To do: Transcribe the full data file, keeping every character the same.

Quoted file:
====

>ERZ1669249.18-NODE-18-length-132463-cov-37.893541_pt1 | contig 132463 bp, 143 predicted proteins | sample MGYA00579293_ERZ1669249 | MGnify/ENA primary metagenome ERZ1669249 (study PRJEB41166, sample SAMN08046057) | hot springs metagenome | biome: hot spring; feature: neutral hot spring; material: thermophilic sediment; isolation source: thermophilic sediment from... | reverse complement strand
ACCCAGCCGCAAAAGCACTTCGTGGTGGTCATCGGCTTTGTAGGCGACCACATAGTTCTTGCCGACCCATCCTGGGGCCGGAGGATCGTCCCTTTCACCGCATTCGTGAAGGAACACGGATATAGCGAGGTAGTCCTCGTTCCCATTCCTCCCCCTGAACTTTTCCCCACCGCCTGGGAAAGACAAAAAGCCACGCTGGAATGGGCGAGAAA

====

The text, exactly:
>ERZ1669249.18-NODE-18-length-132463-cov-37.893541_pt1 | contig 132463 bp, 143 predicted proteins | sample MGYA00579293_ERZ1669249 | MGnify/ENA primary metagenome ERZ1669249 (study PRJEB41166, sample SAMN08046057) | hot springs metagenome | biome: hot spring; feature: neutral hot spring; material: thermophilic sediment; isolation source: thermophilic sediment from... | reverse complement strand
ACCCAGCCGCAAAAGCACTTCGTGGTGGTCATCGGCTTTGTAGGCGACCACATAGTTCTTGCCGACCCATCCTGGGGCCGGAGGATCGTCCCTTTCACCGCATTCGTGAAGGAACACGGATATAGCGAGGTAGTCCTCGTTCCCATTCCTCCCCCTGAACTTTTCCCCACCGCCTGGGAAAGACAAAAAGCCACGCTGGAATGGGCGAGAAA